Today there is only a little trash on the hillside, and it is old, the cans are rusty and the paper faded. Peterson asks the station manager if he’s seen any bears and the man says no. The station now has two large bins with metal doors that lock with bear-proof carabiners.
“It’s a simple solution, isn’t it? Peterson said and laughed, because it wasn’t. A worker used to put up a weak three-strand electric fence every evening. The bears put him aside. Originally, trash can doors were made of plastic. “When they first installed the metal doors, they were covered in footprints. The bears were crazy.
Tonight, on each of the three doors of a trash can is a single muddy footprint. Attracted by the smell of garbage, a lone bear passed by here. But the bear could not enter. Instead of getting used to eating at the transfer station, he went looking elsewhere.
“Remove the food source, remove the problem,” says Peterson.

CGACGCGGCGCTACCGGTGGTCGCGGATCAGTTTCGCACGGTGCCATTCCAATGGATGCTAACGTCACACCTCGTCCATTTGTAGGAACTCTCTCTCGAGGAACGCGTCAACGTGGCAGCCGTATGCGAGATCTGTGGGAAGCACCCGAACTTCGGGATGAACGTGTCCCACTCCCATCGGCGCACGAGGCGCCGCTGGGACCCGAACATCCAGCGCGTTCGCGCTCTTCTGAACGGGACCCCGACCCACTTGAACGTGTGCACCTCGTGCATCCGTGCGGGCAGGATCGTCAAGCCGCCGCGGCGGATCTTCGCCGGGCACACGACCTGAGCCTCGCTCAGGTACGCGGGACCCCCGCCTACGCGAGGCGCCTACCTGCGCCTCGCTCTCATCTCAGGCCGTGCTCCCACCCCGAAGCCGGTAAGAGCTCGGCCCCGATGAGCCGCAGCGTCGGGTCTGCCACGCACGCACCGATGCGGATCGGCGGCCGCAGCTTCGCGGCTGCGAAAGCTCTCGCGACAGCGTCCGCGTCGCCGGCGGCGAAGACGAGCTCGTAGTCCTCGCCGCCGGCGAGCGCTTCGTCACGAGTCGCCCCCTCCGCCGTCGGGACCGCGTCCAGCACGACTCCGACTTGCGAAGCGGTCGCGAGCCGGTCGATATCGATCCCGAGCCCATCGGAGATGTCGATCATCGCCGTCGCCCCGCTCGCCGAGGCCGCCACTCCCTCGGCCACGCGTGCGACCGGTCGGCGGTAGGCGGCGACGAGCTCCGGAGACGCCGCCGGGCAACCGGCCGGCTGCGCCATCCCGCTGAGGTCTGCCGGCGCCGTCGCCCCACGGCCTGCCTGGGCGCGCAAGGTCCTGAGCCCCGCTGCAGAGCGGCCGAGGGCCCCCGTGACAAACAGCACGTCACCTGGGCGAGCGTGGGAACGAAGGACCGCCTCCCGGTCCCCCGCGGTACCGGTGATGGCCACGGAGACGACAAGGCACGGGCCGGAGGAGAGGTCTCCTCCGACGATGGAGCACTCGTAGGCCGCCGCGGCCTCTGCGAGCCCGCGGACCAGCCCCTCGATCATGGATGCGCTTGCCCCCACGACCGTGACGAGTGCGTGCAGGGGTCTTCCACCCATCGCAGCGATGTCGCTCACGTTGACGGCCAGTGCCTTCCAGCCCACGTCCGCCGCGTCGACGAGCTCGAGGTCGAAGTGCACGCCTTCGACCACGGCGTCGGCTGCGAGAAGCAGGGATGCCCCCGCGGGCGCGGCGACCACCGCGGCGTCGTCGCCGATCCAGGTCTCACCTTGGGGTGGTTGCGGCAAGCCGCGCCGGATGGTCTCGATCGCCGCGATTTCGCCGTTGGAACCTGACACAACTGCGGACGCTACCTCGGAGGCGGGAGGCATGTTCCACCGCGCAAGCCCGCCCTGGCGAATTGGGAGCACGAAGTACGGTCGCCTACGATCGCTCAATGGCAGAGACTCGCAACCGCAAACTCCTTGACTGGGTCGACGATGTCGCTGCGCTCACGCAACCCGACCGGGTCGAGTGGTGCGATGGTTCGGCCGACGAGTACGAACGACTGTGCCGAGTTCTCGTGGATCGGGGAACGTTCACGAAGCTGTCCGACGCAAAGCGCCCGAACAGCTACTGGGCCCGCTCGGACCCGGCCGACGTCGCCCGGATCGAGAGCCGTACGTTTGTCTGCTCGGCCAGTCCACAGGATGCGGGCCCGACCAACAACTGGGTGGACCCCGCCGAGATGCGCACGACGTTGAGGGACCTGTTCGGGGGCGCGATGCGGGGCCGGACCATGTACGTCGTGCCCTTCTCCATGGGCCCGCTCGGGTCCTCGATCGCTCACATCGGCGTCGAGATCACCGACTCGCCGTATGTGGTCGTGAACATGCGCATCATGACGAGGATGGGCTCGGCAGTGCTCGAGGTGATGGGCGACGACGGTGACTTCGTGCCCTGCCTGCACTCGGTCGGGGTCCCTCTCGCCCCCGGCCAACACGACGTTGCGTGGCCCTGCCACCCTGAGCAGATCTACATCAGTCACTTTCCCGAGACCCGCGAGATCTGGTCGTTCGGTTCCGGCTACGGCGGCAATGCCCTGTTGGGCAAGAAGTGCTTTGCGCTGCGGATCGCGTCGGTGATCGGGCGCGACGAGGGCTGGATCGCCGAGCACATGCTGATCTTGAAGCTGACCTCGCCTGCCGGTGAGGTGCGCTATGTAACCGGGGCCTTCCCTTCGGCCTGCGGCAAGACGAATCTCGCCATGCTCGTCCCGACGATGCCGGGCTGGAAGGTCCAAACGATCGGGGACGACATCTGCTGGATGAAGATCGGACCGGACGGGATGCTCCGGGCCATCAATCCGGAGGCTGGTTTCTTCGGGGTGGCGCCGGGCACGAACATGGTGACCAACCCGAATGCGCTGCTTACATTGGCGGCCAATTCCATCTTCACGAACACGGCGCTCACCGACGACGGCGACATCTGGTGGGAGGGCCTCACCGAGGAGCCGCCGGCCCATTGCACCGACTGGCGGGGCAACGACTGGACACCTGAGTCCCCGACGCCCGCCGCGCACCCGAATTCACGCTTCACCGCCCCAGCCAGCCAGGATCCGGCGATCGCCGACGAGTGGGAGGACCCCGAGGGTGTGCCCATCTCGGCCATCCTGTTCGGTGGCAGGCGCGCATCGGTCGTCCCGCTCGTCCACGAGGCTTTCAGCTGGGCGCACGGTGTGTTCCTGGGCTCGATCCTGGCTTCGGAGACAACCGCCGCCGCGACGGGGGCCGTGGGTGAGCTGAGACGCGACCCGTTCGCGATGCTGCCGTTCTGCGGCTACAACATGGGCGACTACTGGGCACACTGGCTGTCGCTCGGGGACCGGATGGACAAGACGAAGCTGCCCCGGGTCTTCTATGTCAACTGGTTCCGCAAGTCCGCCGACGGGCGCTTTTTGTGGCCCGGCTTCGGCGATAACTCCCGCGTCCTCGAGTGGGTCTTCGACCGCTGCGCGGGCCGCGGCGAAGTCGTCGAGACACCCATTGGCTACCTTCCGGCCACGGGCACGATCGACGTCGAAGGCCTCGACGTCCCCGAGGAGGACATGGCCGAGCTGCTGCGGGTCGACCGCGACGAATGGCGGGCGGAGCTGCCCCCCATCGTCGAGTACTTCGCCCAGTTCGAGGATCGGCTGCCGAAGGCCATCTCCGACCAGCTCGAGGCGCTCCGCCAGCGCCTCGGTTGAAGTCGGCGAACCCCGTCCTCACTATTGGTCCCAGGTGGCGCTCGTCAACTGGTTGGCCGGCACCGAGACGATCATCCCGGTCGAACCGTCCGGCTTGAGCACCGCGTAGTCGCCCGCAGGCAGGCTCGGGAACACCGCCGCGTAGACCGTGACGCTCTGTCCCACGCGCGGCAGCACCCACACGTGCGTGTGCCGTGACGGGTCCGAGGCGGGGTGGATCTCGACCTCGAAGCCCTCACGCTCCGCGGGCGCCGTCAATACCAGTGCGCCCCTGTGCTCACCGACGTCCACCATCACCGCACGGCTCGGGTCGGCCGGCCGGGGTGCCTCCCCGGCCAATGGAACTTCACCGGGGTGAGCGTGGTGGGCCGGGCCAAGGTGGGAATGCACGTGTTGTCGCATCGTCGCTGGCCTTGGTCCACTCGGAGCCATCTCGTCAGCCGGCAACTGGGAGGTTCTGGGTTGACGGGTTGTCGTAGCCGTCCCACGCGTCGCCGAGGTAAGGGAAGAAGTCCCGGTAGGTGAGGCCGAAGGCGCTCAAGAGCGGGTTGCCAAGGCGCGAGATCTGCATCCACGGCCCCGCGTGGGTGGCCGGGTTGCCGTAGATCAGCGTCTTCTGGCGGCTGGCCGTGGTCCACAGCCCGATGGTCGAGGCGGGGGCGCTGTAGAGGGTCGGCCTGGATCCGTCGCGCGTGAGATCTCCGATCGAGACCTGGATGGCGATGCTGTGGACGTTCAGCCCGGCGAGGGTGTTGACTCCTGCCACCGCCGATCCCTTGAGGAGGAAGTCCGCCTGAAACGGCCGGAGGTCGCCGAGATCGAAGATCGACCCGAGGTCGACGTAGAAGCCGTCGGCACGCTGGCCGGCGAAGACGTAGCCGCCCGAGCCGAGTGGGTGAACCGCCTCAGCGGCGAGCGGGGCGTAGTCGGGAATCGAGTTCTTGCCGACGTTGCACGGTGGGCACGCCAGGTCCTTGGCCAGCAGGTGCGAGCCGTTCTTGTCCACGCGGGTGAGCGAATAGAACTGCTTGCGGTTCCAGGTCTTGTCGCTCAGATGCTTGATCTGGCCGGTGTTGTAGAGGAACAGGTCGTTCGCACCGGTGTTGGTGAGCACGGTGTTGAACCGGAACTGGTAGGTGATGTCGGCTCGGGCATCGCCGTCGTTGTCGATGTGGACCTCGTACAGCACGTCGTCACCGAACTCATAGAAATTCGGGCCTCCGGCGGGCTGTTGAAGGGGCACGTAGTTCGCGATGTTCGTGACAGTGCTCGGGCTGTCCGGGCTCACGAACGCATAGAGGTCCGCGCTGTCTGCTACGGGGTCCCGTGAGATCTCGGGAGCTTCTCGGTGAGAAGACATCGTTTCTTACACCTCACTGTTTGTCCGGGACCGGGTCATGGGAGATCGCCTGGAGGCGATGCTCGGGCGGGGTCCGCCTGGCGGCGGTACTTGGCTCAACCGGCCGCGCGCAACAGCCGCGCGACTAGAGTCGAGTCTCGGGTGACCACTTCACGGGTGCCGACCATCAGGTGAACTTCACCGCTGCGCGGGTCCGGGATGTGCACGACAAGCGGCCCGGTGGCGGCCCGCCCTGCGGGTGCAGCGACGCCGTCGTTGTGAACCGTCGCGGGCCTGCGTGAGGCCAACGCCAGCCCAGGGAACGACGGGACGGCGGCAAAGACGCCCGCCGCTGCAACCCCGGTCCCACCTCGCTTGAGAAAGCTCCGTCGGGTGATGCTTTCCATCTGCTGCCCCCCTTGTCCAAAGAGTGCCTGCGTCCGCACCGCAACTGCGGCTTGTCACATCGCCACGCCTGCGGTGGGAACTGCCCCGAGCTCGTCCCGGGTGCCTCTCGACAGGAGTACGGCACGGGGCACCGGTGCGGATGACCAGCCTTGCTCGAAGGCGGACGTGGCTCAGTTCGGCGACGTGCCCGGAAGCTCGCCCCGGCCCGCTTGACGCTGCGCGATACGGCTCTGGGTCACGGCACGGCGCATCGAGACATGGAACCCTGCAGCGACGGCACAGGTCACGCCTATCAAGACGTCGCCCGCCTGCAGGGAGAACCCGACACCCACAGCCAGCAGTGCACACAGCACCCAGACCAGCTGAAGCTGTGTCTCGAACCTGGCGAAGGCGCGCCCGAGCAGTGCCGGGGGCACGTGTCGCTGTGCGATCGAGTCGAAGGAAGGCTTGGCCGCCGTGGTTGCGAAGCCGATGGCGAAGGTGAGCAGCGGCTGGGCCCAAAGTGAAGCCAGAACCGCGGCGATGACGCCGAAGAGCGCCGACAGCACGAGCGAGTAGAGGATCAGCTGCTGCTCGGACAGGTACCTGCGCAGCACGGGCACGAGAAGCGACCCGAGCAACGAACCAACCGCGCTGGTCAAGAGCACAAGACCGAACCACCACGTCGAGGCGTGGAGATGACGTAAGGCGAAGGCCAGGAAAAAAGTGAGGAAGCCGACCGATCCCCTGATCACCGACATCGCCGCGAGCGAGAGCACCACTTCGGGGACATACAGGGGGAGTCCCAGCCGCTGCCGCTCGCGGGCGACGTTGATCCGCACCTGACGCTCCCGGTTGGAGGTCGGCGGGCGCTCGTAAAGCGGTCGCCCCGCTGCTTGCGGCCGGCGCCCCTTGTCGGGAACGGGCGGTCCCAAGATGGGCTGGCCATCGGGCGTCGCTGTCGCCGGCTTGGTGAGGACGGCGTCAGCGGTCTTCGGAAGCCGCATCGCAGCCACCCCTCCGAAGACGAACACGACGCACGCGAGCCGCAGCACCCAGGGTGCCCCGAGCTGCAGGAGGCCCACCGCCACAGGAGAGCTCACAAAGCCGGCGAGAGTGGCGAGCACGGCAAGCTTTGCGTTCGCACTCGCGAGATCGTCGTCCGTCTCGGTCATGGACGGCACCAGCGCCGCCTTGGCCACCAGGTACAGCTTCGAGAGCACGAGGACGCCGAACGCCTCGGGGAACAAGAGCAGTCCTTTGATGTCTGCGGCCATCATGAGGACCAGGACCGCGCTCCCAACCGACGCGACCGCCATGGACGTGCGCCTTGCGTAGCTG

This is what coexistence looks like. It does not require hunting. “Shooting a random bear in the woods isn’t going to stop the human-bear conflict,” says Hagio. Instead, it requires people to take responsibility. It’s a matter of human adaptation. And the bears stay alive.
Advice for living together
Here’s how people can keep bears and themselves safe: by removing human food that attracts bears, discouraging bears from approaching people, and avoiding chance encounters with bears.
Waste and recyclable materials: Store in locked bear-proof trash cans or in a locked garage or shed. Freeze leftover meat or fish until garbage collection day.
Compost: Store in bear proof containers or secure with an electric fence.
Poultry houses and beehives: Protect with an electric fence.
Pets: Feed pets indoors and store their food indoors.
Grills: Clean well after each use.
Fruit trees: Quickly harvest ripe fruit.
Bird feeders: Feed birds only in winter when natural food is scarce (and bears are hibernating).
Houses and garages: Keep doors and windows closed and locked or locked in place with an opening too small for bears. Do not vent cooking odors outside.
Visiting bears: Hunt black bears by shouting or throwing sticks, rocks or tennis balls.
Camping: Store food in bear-proof containers or hang it out of reach. Dispose of trash in bear-resistant trash cans. Clean grills and tables.
Trek: Bring bear spray, hike with a buddy, and make some noise as you go. Leave the dogs on a leash or, better yet, leave them at home.